American Mirror reflects on the coming together of cultures in our society, which consists of many generations and descendants of refugees, immigrants, and slaves, and how intercultural collaborations are essential to the well-being of American society. Melodically, the piece draws from West African, North African, and Eastern European vocal techniques and ornamentations, in addition to modal scales. Underneath these melodies, American Mirror uses open harmonies commonly found in Appalachian folk music, and also includes drones, an accompaniment practice found in many musical cultures. American Mirror is written in two parts.
Part I asks for the audience and/or Quartet members to sing drones in two sections. This singing symbolizes the support we could give to one another, encouraging every individual to reach their full potential. American Mirror must be workshopped with the audience before a performance. Time must be allotted for this. This is not necessary if the decision is made to have only the Quartet members sing or play the drones. Part I includes a hymn- like melody in the length of 7 measures rather than the traditional 6 or 8.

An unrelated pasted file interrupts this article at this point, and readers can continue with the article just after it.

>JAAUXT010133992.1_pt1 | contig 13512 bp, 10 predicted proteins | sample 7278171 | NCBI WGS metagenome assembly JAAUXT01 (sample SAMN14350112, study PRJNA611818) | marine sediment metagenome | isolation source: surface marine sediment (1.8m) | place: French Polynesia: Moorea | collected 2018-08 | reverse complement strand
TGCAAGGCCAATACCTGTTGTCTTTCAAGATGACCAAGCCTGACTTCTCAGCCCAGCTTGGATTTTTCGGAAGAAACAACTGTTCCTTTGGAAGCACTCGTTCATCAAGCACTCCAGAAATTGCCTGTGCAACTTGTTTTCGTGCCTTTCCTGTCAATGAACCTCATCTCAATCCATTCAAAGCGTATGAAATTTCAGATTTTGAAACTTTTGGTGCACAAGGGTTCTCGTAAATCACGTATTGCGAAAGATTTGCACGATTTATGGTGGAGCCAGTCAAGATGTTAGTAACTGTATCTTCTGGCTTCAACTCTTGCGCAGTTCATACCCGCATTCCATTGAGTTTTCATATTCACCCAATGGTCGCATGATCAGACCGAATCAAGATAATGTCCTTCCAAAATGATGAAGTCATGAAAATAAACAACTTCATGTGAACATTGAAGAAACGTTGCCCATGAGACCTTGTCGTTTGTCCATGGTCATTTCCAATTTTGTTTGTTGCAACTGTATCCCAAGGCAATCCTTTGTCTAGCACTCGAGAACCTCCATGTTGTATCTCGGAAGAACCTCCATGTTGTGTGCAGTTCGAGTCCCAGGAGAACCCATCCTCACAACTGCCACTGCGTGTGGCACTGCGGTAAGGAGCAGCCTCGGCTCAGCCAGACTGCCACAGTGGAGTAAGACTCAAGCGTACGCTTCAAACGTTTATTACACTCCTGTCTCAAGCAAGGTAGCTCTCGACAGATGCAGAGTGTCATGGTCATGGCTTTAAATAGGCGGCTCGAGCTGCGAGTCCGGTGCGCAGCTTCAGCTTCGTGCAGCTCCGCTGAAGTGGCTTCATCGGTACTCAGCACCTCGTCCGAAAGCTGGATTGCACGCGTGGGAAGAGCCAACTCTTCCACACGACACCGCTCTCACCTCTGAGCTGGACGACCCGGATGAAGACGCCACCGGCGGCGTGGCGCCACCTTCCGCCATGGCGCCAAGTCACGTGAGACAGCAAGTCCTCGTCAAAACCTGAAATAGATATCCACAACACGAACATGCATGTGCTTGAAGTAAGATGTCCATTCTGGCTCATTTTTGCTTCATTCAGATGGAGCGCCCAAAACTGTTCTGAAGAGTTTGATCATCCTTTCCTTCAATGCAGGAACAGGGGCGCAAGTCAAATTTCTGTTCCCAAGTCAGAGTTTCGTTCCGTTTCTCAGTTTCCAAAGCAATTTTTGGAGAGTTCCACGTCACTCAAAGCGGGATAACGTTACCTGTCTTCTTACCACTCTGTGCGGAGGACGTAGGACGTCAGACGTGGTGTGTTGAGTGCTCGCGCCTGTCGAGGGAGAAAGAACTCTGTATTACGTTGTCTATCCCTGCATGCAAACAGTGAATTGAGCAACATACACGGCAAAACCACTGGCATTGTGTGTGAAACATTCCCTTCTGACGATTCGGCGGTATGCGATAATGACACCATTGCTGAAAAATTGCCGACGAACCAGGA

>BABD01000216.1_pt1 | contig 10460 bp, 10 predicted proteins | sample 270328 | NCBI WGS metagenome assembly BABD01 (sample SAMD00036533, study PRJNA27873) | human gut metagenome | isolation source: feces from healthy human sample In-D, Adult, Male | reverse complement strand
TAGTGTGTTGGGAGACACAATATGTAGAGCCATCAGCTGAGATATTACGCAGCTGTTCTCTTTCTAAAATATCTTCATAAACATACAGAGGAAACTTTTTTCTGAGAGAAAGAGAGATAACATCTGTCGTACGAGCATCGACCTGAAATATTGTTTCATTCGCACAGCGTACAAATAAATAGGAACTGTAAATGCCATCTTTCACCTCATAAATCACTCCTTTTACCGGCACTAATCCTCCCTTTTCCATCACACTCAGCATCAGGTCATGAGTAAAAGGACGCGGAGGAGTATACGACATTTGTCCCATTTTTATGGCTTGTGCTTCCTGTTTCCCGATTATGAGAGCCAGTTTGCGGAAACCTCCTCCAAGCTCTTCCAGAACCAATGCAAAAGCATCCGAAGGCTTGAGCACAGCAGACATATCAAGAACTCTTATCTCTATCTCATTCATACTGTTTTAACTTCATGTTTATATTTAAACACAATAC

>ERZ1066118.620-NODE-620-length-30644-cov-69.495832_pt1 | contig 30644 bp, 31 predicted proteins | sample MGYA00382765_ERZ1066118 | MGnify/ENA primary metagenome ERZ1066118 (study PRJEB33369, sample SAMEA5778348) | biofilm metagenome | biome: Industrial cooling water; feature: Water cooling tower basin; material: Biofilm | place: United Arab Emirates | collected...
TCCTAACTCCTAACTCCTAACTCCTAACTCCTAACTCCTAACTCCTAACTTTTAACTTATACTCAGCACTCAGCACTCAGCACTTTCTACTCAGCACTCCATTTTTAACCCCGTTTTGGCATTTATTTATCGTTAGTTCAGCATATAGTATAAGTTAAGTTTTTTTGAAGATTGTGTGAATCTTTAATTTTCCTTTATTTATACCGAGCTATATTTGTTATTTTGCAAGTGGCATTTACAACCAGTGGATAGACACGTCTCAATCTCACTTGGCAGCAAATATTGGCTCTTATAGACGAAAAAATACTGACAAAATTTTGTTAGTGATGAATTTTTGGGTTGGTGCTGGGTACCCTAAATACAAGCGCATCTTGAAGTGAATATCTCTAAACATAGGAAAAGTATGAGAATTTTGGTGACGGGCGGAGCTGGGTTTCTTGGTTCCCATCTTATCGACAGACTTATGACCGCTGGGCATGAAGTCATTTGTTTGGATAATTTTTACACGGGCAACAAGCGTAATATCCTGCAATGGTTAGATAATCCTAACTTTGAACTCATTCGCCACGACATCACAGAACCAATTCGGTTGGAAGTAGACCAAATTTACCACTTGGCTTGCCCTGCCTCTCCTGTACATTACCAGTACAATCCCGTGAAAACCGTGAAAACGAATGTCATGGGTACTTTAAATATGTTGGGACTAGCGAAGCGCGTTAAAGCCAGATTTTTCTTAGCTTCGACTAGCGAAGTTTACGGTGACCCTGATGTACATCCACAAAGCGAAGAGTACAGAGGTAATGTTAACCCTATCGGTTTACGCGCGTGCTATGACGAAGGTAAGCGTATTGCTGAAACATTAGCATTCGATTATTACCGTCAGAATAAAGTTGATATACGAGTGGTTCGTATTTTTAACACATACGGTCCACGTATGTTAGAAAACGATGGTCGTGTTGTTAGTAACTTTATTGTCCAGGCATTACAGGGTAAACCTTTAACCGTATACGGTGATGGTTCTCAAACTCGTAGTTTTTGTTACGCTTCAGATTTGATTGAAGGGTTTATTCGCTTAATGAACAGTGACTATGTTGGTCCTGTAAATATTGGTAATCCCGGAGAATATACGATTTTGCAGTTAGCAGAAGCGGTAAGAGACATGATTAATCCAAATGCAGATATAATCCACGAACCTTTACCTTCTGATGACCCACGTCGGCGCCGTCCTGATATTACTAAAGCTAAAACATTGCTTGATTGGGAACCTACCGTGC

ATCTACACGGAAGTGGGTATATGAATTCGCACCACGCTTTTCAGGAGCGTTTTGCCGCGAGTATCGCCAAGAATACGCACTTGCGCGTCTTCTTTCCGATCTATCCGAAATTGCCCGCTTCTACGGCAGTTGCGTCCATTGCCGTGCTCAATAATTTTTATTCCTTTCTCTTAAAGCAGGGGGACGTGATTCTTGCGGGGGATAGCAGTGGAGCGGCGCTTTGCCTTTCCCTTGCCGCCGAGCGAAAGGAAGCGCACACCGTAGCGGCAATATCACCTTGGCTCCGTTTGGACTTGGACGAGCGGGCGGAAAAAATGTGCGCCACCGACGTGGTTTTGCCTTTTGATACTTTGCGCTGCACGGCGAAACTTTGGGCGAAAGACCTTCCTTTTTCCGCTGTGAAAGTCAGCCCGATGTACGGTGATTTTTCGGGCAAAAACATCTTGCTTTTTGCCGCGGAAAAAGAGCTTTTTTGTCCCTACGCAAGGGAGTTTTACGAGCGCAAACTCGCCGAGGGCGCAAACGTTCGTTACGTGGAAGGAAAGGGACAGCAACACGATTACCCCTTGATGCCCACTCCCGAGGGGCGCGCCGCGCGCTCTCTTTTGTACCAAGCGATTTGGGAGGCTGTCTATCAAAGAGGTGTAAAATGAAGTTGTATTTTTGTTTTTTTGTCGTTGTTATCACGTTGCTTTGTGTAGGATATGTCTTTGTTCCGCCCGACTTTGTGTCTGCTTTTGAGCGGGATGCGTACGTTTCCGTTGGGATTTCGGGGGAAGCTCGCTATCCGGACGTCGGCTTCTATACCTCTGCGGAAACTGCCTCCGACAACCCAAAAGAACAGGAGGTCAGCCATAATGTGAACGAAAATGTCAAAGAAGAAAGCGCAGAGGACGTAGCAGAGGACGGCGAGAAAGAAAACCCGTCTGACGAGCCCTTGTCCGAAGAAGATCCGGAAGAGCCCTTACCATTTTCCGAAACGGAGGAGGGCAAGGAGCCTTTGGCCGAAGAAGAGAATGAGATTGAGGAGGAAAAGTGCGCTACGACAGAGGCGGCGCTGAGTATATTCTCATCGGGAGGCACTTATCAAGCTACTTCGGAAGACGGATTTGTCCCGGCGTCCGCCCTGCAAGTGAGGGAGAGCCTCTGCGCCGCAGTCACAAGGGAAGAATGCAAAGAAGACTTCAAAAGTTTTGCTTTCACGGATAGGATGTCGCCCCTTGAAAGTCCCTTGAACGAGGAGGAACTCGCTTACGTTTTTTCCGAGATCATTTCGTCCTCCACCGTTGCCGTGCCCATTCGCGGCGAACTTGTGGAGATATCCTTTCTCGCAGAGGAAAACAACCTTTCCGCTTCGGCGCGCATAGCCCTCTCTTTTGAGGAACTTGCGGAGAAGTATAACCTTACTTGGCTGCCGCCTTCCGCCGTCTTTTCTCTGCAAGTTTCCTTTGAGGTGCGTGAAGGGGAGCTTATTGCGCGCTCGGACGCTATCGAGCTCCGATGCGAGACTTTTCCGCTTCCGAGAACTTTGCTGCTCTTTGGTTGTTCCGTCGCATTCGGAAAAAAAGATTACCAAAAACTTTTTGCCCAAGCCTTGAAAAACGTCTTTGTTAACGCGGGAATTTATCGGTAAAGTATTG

Rhythmically, Part II uses clapping as an accompaniment, continuing a tradition practiced in many cultures around the world. Part II uses rhythmic structures found in Hindustani (North Indian) classical music such as tihais (rhythmic cadences played three times where the last note of the third time resolves to beat one of the cycle) and dumdhar chakradhar tihais (a longer rhythmic cadence that may include tihais, played three times where the last note of the third time resolves to beat one and there is a rest between each repetition). Part II also uses an eight beat cycle called adi tala, found in Carnatic (South Indian) classical music. Towards the end of the piece, a portion of the audience is invited to mark the shape of adi tala using their hands, a practice found in Hindustani and Carnatic classical music.